or, The Hitchhiker’s Guide to Fear and Loathing at a Public Library Reference Desk


Library Media Box and Other Vending Machines

   September 1st, 2011 Brian Herzog

Library Media iBoxMy friend Chris forwarded me a news story about a DVD vending machine being installed in the library in Strongsville, Ohio - but instead of a RedBox, it vends the library's DVDs.

Some libraries do have a RedBox, but that approach never sat well with me - it seemed like an uncomfortable competitive fit. But an easy-access vending machine that distributes library materials? Great.

I contacted the Cuyahoga County Public Library system for more information, and here's what I learned:

  • The machine holds 700 DVDs (or CDs, and larger capacity also available), and uses special black cases instead of regular DVD cases
  • Theirs is from Public Information Kiosk, Inc. (distributed by 3M), and they chose it over competitors (Brodart also has one) because they felt it had the most RedBox-like interface, thus should be easy for people to use. Also, PIK developed some custom graphics for them, and looks sleeker and snazzier all around, rather than just looking like a regular vending machine
  • The machine is indoor-only, so they placed it between the inner and outer doors of the library lobby - the outer doors remain unlocked 24 hours a day, so patrons always have access to the machine
  • It's still new to them so they're slowly rolling out features, but the machine is designed to handle checkouts, checkins, and even holds placed through the online catalog - neat
  • One drawback they have noticed is the machine's use of the company's own 2D barcode system, instead of the library's barcodes - this requires extra work in cataloging, and also causes some inaccuracies with records (showing the wrong cover art when there is more than one movie with the same name, movies showing up in unexpected places in the genre listing [ie, Wall-E listed as sci-fi])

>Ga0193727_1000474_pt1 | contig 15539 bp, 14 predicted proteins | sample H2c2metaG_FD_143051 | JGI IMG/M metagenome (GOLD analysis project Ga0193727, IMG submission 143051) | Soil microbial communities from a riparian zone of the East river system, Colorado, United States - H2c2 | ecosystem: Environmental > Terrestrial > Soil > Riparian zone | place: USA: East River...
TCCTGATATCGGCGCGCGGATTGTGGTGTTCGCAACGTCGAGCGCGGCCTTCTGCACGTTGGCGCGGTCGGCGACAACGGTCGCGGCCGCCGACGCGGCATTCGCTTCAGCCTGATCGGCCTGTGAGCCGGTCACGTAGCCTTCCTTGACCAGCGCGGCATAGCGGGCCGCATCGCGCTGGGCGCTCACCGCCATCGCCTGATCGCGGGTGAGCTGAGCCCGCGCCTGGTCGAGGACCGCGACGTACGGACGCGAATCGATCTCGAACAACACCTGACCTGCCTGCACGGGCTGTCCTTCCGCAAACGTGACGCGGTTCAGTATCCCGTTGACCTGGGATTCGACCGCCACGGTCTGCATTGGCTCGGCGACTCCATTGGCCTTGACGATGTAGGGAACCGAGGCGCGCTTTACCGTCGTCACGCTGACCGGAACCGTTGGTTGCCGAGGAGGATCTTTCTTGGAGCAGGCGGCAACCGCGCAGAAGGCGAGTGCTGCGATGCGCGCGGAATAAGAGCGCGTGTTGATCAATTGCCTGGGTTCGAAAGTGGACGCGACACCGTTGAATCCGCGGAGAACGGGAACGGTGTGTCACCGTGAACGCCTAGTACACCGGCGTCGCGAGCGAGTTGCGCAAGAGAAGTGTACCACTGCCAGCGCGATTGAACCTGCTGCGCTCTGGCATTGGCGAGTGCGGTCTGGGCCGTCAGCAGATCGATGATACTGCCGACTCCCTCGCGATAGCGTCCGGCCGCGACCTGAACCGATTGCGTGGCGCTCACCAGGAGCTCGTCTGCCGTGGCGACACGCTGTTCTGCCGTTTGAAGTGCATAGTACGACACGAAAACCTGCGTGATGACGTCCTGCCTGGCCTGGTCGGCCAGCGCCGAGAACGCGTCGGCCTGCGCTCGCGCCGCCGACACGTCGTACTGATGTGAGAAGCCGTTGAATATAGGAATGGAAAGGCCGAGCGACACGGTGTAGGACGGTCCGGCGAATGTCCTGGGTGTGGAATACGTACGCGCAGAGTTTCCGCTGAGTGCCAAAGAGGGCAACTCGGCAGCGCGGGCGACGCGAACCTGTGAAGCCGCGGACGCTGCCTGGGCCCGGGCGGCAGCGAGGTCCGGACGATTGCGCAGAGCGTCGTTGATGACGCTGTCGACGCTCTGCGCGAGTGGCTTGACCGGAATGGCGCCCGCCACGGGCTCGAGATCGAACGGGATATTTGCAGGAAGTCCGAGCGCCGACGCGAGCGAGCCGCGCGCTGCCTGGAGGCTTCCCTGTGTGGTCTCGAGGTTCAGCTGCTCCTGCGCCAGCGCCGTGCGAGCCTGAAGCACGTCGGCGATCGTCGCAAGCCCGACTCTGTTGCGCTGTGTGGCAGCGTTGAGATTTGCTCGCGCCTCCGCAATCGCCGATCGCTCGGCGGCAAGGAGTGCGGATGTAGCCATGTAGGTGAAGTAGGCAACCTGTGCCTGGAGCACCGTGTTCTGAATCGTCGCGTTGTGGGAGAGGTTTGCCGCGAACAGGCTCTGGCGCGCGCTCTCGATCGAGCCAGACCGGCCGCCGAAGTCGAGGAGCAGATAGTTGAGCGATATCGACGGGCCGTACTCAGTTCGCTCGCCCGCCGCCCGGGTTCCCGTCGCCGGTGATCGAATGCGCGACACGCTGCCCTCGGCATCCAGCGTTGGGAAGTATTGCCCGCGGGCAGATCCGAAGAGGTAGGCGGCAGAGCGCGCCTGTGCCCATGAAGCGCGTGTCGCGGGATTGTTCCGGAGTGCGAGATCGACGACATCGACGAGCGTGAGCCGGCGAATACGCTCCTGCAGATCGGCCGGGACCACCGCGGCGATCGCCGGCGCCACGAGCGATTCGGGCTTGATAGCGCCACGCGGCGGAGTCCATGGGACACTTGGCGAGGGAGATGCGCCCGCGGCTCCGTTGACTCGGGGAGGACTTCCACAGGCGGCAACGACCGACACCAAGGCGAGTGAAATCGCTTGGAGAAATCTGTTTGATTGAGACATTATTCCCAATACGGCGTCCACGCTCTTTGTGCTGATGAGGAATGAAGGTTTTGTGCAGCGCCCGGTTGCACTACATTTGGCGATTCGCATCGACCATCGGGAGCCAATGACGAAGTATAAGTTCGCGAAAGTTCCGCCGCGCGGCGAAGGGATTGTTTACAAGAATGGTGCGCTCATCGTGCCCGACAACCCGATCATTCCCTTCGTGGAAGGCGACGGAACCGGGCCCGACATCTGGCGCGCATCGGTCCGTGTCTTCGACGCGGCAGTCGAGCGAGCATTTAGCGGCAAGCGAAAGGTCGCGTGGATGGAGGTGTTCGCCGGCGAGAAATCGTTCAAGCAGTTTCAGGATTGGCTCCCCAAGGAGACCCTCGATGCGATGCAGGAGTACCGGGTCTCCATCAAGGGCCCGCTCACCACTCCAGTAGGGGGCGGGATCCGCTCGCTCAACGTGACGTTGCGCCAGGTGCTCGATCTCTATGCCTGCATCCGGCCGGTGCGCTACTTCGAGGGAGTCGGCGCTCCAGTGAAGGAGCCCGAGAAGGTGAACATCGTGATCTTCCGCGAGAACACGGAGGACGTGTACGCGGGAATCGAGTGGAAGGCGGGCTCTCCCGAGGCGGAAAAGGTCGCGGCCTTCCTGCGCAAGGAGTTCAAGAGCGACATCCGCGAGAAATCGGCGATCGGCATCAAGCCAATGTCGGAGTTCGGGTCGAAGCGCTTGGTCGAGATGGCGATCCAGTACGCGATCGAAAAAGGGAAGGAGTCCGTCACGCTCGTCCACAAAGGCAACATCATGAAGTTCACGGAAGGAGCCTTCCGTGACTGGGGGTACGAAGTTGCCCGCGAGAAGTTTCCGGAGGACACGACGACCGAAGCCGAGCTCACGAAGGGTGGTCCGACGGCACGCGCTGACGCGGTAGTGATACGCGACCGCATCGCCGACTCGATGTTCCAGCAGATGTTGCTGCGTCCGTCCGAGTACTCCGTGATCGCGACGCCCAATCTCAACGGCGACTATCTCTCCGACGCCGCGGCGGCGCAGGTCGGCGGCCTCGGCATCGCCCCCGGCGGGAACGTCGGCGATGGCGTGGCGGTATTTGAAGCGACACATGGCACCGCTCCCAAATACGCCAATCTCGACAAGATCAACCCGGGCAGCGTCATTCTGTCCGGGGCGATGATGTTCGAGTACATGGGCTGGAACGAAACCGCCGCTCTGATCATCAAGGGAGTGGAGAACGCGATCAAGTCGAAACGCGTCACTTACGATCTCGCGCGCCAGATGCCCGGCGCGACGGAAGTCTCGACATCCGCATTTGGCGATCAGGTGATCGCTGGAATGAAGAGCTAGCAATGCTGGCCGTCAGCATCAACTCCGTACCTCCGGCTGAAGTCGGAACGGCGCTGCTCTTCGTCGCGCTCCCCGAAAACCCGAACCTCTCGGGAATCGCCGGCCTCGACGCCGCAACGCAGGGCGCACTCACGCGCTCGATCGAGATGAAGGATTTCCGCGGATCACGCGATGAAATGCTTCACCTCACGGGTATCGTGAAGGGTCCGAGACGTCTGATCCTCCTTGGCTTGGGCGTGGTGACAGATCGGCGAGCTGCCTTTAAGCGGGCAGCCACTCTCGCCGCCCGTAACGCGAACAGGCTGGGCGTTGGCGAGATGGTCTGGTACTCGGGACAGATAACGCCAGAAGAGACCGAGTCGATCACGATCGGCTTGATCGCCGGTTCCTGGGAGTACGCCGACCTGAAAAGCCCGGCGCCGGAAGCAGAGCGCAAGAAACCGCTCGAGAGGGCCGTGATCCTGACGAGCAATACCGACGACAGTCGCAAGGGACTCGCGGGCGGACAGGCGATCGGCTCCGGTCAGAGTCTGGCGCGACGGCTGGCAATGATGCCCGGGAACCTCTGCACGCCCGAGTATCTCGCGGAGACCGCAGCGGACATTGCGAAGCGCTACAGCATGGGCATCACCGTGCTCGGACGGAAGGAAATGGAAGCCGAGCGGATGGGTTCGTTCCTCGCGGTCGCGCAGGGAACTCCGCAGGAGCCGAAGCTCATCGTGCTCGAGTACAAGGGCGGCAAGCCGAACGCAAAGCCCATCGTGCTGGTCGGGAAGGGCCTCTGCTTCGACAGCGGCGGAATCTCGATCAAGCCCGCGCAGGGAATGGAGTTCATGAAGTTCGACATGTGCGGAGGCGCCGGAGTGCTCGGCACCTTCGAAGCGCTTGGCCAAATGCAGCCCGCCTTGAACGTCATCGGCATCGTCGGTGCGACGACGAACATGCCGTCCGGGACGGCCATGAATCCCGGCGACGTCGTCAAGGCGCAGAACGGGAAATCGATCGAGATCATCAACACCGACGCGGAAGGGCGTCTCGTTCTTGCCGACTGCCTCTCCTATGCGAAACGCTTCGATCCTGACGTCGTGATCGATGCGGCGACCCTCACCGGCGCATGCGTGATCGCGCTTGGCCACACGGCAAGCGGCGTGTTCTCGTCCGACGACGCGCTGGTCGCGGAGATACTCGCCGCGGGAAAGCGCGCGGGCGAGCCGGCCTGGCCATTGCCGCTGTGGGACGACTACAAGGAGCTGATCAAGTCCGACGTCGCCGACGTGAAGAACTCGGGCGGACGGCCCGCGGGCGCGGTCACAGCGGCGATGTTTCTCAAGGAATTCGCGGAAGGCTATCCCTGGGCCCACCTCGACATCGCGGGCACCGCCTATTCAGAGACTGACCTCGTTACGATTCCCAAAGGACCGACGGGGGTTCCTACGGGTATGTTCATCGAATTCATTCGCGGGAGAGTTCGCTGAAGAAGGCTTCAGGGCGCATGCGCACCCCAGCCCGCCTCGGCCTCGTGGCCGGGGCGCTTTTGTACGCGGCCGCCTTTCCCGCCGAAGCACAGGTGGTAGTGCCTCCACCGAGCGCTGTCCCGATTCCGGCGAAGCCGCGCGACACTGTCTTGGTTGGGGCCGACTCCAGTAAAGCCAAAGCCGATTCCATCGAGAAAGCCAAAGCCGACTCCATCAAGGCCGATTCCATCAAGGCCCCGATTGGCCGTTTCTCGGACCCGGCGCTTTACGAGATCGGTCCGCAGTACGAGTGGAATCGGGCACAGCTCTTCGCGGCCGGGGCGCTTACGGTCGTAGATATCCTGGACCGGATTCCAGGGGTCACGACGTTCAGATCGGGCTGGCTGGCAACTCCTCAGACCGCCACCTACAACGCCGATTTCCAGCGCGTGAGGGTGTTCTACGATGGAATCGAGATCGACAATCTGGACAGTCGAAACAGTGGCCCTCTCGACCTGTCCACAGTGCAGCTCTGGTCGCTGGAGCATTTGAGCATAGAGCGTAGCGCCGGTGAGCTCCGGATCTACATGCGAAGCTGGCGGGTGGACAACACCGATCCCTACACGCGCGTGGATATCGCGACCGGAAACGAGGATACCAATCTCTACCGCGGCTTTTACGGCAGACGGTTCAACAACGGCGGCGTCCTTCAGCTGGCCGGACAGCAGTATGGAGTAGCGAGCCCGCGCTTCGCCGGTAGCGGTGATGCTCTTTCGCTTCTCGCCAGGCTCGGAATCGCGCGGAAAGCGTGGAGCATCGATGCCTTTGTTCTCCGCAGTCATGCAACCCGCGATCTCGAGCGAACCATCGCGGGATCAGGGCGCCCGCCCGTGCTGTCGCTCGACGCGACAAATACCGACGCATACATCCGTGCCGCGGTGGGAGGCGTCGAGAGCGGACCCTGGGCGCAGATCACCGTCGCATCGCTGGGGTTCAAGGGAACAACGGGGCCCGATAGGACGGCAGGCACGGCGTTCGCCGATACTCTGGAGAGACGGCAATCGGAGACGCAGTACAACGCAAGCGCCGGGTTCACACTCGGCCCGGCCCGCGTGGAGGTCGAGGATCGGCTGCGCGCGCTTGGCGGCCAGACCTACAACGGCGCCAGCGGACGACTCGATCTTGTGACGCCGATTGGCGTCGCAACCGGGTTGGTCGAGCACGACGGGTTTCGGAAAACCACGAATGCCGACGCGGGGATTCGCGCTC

• More details on the product spec sheet [pdf]

This is the first of two machines they purchased, with an LSTA grant from the State of Ohio intended to explore ways to meet the needs of underserved patrons. These machines are ideal for serving patrons where a library branch can't be built.

The second machine will be installed in a local hospital, serving as another 24x7 library location. Similarly, a library in Iowa is considering installing one in the headquarters of a large local business - another nice example of bringing the library to the patrons (although it also sounds like something you'd find in the Googleplex).

These vending machines serve other uses too - after conducting a patron survey on how to deal with DVD theft, the Arapahoe Library District in Colorado in the process of installing installed them to help protect their collection.

Library Vending MachineAnd other libraries have been using vending machines for awhile. In Connecticut, the Oliver Wolcott Library has had one since 2010.

However, my favorite is what the Ottawa Public Library is doing - putting vending machines at their commuter rail stations and community centers (via).

In the age of downloadable ebooks and streaming video, using vending machines to distribute physical library materials might already seem outdated. But don't forget, public libraries serve a spectrum of patrons, all with different interests and needs. After all, despite the popularity of smartphones, our public fax machine is used just about every day (our microfilm machine and typewriter aren't exactly idle, either).

Anything we can do to make library services available outside the library's building and operating hours - in a variety of ways to meet a variety of patron needs - is a good thing.



Tags: , , , , , , , , , ,